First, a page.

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In the quest for life longevity, we often think of relaxation, healthy eating, and regular exercise as the golden trio. But what if there’s another factor we’ve been overlooking? Dr. Mark Hyman, the founder and senior advisor for the Cleveland Clinic Center for Functional Medicine, as well as the author of Young Forever: The Secrets to Living Your Longest, Healthiest Life, suggests that stress might just be the missing piece of the puzzle.

This article also appeared on the Santa Barbara Current website.  

Tacking onto the popular saying, “What doesn’t kill you makes you stronger,” Dr. Hyman proposes that what doesn’t kill you might also help you live longer. His theory revolves around the concept of hormesis, which is the idea that exposure to low levels of stress can actually strengthen the body and improve resilience, ideally expanding your life.

And I think I can testify to that. As an offensive guard at SBCC and a scholarship player at Wake Forest, I understood that a little nervousness and playing in unfavorable conditions helped me be stronger, faster and a better football player at times. I mean, how could you not be when you’re lining up against a sweaty, smelly 350-pound nose tackle who’s trying to get to your quarterback? You just know he’s been tearing through canisters of protein powder his entire life, and there’s nothing he wants more than to take down a member of my football family.

But that’s just it. My quarterback is my family, and that urgency to protect him with my life is what gives me the willpower to line up against him and shove him back with everything I’ve got. The point is, there are times to relax and go with the flow, and there are times when you need to dial in your senses, kick up your adrenaline, and push with all your might.

But how does stress contribute to longevity, especially when we’re talking about making your money last as opposed to fighting for your life in the trenches of a football game? According to Dr. Hyman, it all comes down to adaptation. When the body is exposed to mild stressors, such as intermittent fasting, exercise, or even cold temperatures, it triggers a cascade of physiological responses aimed at adapting to the stressor and restoring balance. These responses include the activation of various cellular repair mechanisms, the production of antioxidants, and the enhancement of mitochondrial function.

One of the key players in this process is a group of proteins called sirtuins, often referred to as the “longevity genes.” Sirtuins are involved in regulating a wide range of cellular functions, including DNA repair, inflammation, metabolism, and stress response. By activating sirtuins through mild stressors, such as calorie restriction or exercise, it’s possible to enhance cellular repair mechanisms and promote longevity.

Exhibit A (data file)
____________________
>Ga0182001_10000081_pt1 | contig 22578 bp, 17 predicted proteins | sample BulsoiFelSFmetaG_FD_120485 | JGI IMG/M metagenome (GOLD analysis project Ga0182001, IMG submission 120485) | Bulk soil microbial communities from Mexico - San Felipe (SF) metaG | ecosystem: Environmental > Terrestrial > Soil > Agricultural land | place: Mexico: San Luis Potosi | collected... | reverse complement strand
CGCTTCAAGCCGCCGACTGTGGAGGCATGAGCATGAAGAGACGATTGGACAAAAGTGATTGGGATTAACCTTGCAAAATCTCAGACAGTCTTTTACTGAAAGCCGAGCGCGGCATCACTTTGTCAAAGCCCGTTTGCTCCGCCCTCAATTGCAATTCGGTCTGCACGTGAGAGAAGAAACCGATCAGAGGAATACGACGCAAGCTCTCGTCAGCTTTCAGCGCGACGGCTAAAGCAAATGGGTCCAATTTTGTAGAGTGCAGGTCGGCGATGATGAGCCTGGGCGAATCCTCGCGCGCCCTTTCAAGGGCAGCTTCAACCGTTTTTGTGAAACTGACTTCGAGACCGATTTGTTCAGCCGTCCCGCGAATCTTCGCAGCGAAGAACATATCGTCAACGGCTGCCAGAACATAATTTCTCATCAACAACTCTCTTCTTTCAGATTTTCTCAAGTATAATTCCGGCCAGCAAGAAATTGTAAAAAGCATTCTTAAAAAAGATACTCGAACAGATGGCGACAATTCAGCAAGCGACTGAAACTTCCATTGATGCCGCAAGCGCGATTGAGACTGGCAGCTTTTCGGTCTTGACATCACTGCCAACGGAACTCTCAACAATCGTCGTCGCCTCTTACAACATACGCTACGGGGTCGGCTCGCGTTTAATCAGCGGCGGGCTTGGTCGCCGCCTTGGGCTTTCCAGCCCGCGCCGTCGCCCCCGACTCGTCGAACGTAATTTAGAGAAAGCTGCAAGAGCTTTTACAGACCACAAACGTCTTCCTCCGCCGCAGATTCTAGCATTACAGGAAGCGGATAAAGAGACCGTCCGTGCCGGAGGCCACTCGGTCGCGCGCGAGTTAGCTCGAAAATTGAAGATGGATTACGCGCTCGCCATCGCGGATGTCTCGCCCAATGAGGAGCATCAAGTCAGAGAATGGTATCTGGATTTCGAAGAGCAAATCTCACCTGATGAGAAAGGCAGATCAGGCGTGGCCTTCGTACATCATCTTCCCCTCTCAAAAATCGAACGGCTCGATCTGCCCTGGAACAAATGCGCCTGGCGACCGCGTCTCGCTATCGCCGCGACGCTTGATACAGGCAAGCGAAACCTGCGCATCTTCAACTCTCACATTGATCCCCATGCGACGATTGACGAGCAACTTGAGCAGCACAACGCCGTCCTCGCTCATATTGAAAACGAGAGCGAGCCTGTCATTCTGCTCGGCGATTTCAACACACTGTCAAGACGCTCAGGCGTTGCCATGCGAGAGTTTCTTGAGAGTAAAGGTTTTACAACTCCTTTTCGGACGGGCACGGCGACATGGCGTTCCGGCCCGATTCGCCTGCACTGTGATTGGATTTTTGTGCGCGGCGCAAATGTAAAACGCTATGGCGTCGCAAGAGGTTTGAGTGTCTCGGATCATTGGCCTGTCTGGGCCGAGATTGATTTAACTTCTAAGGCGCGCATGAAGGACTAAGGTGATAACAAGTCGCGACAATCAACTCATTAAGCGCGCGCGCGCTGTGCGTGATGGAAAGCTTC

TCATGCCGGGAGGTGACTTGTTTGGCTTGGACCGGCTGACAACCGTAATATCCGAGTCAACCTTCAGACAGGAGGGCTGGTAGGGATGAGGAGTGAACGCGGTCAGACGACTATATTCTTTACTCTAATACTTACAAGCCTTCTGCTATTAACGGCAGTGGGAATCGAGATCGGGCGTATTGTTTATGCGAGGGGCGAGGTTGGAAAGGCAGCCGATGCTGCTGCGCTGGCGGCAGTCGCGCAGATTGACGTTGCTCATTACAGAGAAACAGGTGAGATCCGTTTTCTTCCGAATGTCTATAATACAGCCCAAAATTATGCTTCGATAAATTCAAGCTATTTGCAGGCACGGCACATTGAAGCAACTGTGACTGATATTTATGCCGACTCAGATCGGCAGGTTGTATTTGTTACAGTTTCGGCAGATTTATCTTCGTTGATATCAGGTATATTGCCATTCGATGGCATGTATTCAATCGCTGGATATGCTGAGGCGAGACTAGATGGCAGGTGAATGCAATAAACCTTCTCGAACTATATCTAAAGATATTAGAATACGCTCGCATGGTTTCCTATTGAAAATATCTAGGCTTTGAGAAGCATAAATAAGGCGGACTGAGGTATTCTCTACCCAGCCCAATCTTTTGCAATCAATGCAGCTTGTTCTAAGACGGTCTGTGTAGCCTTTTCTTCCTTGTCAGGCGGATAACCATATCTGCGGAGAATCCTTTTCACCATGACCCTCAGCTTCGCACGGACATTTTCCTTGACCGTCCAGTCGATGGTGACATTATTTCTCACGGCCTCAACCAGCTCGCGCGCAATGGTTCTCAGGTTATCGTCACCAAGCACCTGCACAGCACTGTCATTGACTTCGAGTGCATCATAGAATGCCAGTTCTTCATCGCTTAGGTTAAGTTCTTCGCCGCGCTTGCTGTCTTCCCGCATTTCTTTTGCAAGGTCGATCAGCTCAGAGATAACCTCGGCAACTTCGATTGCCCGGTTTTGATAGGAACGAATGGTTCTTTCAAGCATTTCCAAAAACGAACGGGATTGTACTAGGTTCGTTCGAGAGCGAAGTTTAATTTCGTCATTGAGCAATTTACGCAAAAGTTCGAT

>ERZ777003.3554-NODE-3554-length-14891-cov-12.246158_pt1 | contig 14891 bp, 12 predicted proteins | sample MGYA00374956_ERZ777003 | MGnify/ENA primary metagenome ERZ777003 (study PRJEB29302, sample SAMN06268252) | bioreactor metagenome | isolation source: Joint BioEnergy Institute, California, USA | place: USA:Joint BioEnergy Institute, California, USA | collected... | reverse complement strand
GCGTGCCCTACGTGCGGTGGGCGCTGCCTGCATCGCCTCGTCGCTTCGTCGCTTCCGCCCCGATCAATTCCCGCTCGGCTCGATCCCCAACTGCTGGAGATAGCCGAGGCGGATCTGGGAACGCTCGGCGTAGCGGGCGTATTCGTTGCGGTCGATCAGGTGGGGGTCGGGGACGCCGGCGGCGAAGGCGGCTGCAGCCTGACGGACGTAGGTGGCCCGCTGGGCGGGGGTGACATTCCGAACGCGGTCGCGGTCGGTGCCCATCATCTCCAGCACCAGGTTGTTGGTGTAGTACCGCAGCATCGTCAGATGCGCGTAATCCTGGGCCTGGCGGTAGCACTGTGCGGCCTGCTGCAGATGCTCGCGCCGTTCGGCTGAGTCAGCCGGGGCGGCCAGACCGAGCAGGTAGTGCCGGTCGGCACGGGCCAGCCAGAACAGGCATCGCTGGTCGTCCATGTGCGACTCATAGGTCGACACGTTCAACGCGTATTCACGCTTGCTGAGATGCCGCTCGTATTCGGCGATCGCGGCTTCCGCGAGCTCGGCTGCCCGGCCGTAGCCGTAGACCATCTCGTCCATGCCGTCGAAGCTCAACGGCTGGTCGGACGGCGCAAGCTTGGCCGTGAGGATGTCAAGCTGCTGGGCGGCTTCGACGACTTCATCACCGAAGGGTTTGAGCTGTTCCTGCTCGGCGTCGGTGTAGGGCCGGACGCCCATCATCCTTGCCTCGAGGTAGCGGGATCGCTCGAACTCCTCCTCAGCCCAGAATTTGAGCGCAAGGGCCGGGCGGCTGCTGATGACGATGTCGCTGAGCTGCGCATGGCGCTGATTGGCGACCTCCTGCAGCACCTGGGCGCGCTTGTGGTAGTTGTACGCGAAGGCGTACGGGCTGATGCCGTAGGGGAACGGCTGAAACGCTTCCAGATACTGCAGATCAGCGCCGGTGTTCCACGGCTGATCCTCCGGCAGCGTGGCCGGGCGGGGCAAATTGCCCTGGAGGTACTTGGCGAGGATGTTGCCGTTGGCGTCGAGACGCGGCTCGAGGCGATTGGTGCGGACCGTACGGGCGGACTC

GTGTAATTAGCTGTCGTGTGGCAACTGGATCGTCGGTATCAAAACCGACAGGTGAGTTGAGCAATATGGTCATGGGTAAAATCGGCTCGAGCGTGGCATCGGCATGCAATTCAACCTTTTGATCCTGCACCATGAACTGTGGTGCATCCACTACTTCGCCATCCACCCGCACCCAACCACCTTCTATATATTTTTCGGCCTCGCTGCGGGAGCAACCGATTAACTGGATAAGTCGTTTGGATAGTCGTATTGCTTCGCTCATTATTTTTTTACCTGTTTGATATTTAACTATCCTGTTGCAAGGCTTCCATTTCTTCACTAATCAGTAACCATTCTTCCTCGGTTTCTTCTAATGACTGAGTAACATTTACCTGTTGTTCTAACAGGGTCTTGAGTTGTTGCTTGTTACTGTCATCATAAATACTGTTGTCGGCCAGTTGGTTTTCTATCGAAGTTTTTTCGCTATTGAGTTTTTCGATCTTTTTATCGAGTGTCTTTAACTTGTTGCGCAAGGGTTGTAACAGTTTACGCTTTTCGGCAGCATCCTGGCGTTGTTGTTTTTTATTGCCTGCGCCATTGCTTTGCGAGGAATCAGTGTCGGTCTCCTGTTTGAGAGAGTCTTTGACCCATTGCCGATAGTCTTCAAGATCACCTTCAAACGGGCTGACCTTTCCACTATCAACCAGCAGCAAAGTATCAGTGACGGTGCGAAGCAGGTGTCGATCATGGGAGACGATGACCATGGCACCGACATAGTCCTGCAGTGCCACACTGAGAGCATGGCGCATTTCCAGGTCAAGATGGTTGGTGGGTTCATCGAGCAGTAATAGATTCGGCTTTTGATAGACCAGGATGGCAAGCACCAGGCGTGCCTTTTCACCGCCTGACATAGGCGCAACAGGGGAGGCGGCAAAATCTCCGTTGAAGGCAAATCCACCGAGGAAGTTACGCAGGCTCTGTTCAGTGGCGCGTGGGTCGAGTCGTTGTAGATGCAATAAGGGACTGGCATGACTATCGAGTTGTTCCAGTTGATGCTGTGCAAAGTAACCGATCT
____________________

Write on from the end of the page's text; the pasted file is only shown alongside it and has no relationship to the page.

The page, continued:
Moreover, stress can also stimulate the production of neurotrophic factors, such as brain-derived neurotrophic factor (BDNF), which play a crucial role in brain health and cognitive function. Studies have shown that challenging the brain through activities like learning, problem-solving, and exposure to novel environments can increase the production of BDNF, leading to improvements in memory, mood, and overall brain function.

However, it’s important to note that not all stress is beneficial. Chronic stress, characterized by prolonged exposure to high levels of stress hormones like cortisol, can have detrimental effects on health and accelerate aging. Chronic stress has been linked to a wide range of health problems, including cardiovascular disease, diabetes, depression, and cognitive decline.

So, how can we harness the power of stress to promote longevity without succumbing to its negative effects? According to Dr. Hyman, the key lies in finding the right balance. Instead of avoiding stress altogether, we should aim to expose ourselves to manageable levels of stress that challenge and stimulate our bodies and brains without overwhelming them.

This might involve incorporating intermittent fasting into our routine, engaging in regular exercise, practicing mindfulness and meditation, or exposing ourselves to occasional cold showers or cold-water swims. By periodically subjecting ourselves to these mild stressors, we can activate our body’s adaptive mechanisms and enhance our resilience to stress, ultimately leading to a longer and healthier life.

Now, how does this tie to your money and retirement savings? Well, with longer lifespans comes the need for longer-term plans for your money. That’s why we propose adding similar stressors into your financial life. That could potentially include obligations to your loved ones, saving for a vacation, purchasing a second home, funding your hobbies and more. It’s less about putting yourself through financial turmoil and more about ensuring you have a motivating factor that drives your zest for life and gives you something to look forward to.

In conclusion, while it’s tempting to view stress as purely negative, emerging research suggests that it may play a crucial role in promoting longevity and healthy aging. By embracing mild stressors and challenging our bodies, brains and bank accounts in a controlled manner, we can activate adaptive mechanisms that strengthen our resilience and enhance our physical and financial health. So, perhaps it’s time to reconsider our relationship with stress and recognize its potential benefits in our quest for a longer, healthier, and more financially fulfilling life.


Planning for longevity is an important part of retirement planning Santa Barbara. Let’s talk about your plan! You can reach Tremblay Financial Services, financial advisors in Santa Barbara, by calling 805.569.1982.